Ebola has arrived in the United States. Here's how CDC plans to stop it.

Infected patient is being treated at Dallas hospital

CDC officials on Tuesday confirmed the first case of Ebola diagnosed in the United States after an infected man flew on a passenger plane from Liberia to Dallas, Texas, where he is now being treated at Texas Health Presbyterian Hospital.

Liberia is one of three West African nations struggling with the deadliest outbreak of Ebola in the disease's history. According to data from the World Health Organization, there are 7,157 confirmed cases of Ebola and more than 3,330 deaths as of Sept. 28. 

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Although hospitals across the United States have reported many false alarms, the Dallas patient is the first traveler to bring Ebola to the United States by passenger aircraft. He is also the first person in the current outbreak to be diagnosed outside Africa, according to the New York Times.

Timeline of the patient's journey

The unnamed male patient flew from Liberia on Sept. 19 and arrived in the United States on Sept. 20 to visit relatives. Health officials at CDC and in Texas have not disclosed the man's flight information or whether he is a U.S. citizen.

CDC Director Tom Frieden has said that the man is not a health worker. The other four Ebola-stricken patients treated in the United States were American doctors and medical volunteers who were transported to the United States by a secure medical transport after being diagnosed with the disease in Africa.

The man first became ill on Sept. 24 and went to Texas Health Presbyterian Hospital. Health workers did not suspect Ebola, so he was discharged. He returned on Sept. 28 via ambulance. He has since been isolated in the hospital's ICU.

Although the man may have infected others, there is no chance that he did so on his flight because he was not presenting Ebola-like symptoms, according to Frieden.

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"We have identified all the people who could have had contact with the patient while he was infectious. But there is no doubt in my mind that we will stop it here," Frieden said Tuesday.

Texas Presbyterian epidemiologist Edward Goodman said Tuesday that the facility has "had a plan in place for some time now for a patient presenting with possible Ebola. Ironically, we had a meeting the week before of all the stakeholders who might be involved. We were well prepared to care for this patient."

CDC is not recommending moving the patient to another hospital and hospital staff are discussing experimental treatments with the patient's family.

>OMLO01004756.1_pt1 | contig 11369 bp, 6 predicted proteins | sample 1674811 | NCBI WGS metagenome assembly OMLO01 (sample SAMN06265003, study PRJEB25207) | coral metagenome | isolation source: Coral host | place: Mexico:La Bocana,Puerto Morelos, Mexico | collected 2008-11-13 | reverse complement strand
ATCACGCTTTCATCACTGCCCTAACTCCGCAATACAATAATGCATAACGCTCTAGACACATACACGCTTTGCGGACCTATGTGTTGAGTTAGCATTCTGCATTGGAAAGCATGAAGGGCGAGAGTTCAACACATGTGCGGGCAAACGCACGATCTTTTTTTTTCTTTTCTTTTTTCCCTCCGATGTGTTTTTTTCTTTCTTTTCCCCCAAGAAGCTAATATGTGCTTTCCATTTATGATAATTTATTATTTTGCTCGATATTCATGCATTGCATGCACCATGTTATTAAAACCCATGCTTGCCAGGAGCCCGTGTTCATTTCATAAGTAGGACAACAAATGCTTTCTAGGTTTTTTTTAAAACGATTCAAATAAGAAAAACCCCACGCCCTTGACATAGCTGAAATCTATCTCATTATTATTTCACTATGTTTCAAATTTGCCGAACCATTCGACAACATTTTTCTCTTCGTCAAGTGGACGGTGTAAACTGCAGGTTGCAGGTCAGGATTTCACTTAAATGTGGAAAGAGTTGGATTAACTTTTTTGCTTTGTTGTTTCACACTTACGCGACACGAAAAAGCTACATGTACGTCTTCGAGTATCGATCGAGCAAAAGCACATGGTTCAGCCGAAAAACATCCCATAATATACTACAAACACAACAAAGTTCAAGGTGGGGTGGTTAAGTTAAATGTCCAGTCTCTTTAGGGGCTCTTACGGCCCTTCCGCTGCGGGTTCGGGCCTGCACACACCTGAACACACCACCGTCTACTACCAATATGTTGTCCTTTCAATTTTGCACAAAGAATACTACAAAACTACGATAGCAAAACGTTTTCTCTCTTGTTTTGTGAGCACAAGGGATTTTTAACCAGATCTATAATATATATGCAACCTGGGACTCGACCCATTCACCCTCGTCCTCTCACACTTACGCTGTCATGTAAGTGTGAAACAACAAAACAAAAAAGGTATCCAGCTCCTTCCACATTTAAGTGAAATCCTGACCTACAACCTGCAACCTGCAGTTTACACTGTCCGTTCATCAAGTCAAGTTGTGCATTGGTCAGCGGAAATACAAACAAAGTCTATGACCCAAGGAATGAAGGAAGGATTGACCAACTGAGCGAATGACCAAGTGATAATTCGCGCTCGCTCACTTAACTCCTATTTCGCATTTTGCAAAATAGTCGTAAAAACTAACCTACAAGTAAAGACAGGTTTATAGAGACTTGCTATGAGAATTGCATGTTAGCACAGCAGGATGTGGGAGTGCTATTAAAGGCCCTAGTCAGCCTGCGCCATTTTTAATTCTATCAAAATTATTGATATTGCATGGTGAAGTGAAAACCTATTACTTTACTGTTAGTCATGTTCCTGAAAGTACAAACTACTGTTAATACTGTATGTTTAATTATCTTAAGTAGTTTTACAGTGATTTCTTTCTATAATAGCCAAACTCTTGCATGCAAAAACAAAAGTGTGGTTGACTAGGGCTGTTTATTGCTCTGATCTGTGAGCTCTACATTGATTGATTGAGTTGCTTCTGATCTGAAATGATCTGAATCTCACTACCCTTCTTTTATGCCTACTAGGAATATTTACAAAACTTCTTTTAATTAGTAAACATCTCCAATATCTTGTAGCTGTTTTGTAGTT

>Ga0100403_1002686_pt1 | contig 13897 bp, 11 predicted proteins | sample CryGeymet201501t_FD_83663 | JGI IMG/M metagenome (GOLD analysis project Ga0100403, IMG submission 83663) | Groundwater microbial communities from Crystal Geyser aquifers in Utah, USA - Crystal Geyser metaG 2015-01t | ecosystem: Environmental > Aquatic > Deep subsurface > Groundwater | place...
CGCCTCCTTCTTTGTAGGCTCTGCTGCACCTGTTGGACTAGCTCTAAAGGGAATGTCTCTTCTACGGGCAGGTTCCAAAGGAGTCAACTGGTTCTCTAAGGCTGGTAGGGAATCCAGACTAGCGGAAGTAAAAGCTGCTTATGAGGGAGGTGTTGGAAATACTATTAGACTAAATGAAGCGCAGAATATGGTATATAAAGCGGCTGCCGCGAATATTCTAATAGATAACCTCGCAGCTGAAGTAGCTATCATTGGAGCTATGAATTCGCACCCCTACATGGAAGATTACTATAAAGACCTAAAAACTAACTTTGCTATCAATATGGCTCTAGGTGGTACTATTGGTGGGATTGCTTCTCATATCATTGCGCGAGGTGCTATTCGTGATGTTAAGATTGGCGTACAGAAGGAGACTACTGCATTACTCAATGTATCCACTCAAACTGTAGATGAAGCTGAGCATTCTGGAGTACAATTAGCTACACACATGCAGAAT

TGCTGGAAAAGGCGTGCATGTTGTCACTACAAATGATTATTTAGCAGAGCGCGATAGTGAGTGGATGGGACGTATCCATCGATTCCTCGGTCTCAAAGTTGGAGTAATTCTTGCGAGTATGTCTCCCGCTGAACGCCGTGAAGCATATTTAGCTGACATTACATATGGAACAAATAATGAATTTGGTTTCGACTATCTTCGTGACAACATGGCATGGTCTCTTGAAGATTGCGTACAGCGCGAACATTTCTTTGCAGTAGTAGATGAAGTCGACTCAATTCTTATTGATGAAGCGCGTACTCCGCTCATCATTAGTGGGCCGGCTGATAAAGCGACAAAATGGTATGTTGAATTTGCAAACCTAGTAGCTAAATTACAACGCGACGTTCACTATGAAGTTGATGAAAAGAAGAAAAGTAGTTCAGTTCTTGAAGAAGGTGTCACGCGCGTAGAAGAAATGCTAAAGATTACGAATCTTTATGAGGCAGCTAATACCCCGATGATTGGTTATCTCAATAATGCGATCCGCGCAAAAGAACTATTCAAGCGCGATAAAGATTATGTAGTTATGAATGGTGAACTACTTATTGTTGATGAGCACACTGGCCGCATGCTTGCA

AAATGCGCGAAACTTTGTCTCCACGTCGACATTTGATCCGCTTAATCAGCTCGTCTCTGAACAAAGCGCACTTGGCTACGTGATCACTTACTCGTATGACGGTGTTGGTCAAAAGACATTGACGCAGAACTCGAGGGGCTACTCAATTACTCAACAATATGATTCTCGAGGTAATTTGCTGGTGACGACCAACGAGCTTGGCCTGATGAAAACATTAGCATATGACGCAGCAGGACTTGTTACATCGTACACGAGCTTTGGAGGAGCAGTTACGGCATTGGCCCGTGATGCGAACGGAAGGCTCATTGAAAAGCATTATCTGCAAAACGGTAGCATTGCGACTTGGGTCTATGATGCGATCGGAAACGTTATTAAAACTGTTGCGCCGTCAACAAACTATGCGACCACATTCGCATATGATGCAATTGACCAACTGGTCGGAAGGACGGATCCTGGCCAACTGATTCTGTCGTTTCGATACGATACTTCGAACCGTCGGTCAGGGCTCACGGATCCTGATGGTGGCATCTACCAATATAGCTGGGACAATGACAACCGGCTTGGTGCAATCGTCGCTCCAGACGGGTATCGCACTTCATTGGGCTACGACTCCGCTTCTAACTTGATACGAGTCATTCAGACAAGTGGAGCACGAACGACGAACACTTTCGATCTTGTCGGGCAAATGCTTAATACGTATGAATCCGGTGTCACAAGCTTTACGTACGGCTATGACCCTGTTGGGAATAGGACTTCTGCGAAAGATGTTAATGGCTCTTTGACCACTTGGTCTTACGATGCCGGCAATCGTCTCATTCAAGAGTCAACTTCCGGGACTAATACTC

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Officials vowed that Ebola would not become a public health threat in the United States.

"We are stopping it in its tracks in this country," Frieden said Tuesday, adding, "This is core public health and it is what we do day in and day out and what we will be doing here to identify any possible spread and to ensure there aren't further chains of transmission."

Health officials will use a process called "contact tracing" to stop the disease:

  • They will need to identify every person who has been in contact with the patient since he became symptomatic. Individuals can only become infected with Ebola if they come in direct contact with the bodily fluids of an infected person exhibiting symptoms of the virus. "We are just beginning the process; the investigation has just begun today," Frieden says.
  • Any person who may have been in contact with the patient while he was sick—such as health workers and family members—will be put under a 21-day evaluation. According to CDC, this likely includes "several family members" and may include "two to three community members." Texas officials on Wednesday morning said that a second person who had contact with the Ebola patient is currently being closely monitored.
  • The individuals will be isolated if they begin to show symptoms of Ebola, such as fever, and another round of contact testing will begin to identify any person the new patient may have come into contact with.

Meanwhile, the EMS crew that treated the man on Sept. 28 has been quarantined, according to the Dallas mayor's office.

In addition, Frieden underscored the importance of "barrier precautions"—washing hands frequently and wearing protective gear.

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CDC: How hospitals should prepare

Per its Ebola preparedness checklist, CDC urges hospitals to train workers to identify the virus' symptoms, which include high fever, headache, muscle pain, vomiting, and diarrhea. Should patients exhibit these symptoms, workers should ask if they have traveled to Africa within the past three weeks or been in contact with someone who has.

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If patients answer affirmatively, they should be isolated in a private room. Anyone who enters that room should wear gowns, impermeable gloves, eye protection, and a face mask.

If a hospital confirms an Ebola case, it should follow "supportive care" guidelines, which include continuing to isolate the patient, providing the patient with intravenous fluids, balancing the patient's electrolytes, and maintaining oxygen status and blood pressure (Grady, New York Times, 9/30; Ford, CNN, 9/30; Fox, NBC News, 9/30; Mohney, ABC News, 9/30; Owens, WFAA 8 ABC , 10/1; Izadi, "To Your Health," Washington Post, 10/1; Kliff, Vox, 9/30).

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